By Peter Jeff
The Leadership Mints Guy
Here’s an idea to clarify your decision-making skill. Reading time: 2:58.
The chief executive officer (CEO) nodded approvingly as her strategic policy team reviewed the highlights of their careful research.
Their decision-making process —— imbued in detailed documentation and sprinkled with broad expertise and experience —- was right on target, especially after six months of very detailed review and a meaningful consensus on the situation that seemed to counter all objections. All agreed including the CEO: this was the direction to go.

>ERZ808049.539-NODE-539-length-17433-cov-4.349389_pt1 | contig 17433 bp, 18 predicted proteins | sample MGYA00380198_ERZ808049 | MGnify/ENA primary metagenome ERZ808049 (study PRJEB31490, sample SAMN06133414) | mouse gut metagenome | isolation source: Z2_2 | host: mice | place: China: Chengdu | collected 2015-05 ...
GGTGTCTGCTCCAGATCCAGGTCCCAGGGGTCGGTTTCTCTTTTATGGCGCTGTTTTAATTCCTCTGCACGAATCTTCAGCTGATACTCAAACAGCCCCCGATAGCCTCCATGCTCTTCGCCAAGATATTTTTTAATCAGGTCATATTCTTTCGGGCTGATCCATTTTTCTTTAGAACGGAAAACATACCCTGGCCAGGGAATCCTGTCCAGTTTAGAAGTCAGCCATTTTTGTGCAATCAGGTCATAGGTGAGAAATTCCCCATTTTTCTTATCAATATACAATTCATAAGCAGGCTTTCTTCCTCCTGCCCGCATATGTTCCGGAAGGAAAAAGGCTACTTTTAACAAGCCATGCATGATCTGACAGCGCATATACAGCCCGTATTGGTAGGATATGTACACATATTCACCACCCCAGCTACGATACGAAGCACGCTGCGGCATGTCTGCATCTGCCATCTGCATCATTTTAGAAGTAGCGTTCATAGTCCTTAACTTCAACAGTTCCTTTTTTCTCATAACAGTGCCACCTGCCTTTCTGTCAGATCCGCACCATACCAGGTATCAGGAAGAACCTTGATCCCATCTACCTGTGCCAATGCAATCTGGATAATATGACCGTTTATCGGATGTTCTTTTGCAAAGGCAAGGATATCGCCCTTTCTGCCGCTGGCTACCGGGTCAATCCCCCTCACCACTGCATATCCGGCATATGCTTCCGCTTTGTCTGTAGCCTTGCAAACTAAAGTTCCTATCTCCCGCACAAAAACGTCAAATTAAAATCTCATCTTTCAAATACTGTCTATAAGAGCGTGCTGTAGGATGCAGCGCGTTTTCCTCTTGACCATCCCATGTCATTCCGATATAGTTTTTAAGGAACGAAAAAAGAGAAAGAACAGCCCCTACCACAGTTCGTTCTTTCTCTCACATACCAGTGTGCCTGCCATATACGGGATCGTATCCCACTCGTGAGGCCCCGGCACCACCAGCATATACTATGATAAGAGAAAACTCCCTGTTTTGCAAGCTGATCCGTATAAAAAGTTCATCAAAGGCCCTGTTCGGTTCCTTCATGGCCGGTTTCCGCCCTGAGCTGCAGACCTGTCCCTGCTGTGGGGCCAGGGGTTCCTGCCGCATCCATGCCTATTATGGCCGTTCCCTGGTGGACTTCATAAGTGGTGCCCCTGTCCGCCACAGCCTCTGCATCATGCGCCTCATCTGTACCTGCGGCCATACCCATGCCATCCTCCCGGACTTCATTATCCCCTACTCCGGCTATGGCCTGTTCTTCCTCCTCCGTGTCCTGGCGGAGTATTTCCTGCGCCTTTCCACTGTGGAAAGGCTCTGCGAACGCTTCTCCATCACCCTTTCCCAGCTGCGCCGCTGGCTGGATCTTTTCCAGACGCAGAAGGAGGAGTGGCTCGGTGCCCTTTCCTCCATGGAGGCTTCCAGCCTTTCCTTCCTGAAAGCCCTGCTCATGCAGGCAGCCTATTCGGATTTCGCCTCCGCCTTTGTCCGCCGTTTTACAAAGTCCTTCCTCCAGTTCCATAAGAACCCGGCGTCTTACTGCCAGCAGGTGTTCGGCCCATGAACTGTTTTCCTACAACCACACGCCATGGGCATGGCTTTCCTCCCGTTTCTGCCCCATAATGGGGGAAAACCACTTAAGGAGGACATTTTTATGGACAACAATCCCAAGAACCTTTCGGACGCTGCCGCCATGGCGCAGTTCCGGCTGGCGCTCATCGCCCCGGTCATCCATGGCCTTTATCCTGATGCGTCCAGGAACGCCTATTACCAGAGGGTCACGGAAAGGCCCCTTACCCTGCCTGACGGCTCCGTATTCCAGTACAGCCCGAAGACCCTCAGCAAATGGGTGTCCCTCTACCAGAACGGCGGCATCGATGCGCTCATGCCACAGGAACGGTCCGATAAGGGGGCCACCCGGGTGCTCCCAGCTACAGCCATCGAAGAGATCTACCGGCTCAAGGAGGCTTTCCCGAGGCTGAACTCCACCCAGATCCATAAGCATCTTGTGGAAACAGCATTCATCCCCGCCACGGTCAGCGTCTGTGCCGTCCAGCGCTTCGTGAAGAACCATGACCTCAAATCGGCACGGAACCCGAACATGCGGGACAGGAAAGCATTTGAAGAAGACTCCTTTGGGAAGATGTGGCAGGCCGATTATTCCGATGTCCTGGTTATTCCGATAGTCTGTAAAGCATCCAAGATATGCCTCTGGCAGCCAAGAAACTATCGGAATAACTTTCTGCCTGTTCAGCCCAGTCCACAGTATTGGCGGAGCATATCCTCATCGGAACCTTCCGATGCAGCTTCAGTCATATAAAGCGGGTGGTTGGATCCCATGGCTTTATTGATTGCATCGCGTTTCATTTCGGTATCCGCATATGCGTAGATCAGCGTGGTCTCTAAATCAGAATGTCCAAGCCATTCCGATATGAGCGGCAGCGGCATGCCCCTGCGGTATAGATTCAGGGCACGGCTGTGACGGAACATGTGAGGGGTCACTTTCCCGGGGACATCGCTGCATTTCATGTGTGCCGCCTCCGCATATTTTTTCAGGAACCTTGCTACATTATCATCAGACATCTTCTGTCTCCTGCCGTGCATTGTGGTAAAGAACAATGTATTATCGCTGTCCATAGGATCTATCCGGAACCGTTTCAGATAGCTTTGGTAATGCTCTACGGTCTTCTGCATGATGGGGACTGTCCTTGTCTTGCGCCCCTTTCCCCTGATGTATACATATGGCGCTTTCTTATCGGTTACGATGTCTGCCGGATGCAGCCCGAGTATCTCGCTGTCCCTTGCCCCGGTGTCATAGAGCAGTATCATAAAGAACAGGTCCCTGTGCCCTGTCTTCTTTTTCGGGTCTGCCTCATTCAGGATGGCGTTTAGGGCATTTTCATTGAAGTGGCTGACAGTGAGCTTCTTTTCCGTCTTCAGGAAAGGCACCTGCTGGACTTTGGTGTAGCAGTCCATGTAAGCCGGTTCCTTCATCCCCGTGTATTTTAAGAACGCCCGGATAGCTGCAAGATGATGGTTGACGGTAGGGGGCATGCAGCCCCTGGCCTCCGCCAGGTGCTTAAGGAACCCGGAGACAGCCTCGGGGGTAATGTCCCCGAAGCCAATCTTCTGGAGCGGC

But then the CEO surprised everyone. She abruptly adjourned the meeting “to give ourselves time to develop disagreement and perhaps gain even more understanding of what this decision is all about.”
Indeed, the CEO reaffirmed that the most effective leaders regularly pump high performance “fool” into their decision-making tanks: The CEO understood her responsibility to guard against the overwhelming power of group-think, citing the notion that:
” When everyone thinks alike, then somebody isn’t thinking.”
And that CEO saw first hand what psychologist William James once said, “What the whole community comes to believe grasps the individual as in a vise.”
No wonder the most effective leaders break out of that vise-like grip. They realize the significance in first filling up their Fool Tank, lest their new path of decision-making run out of gas.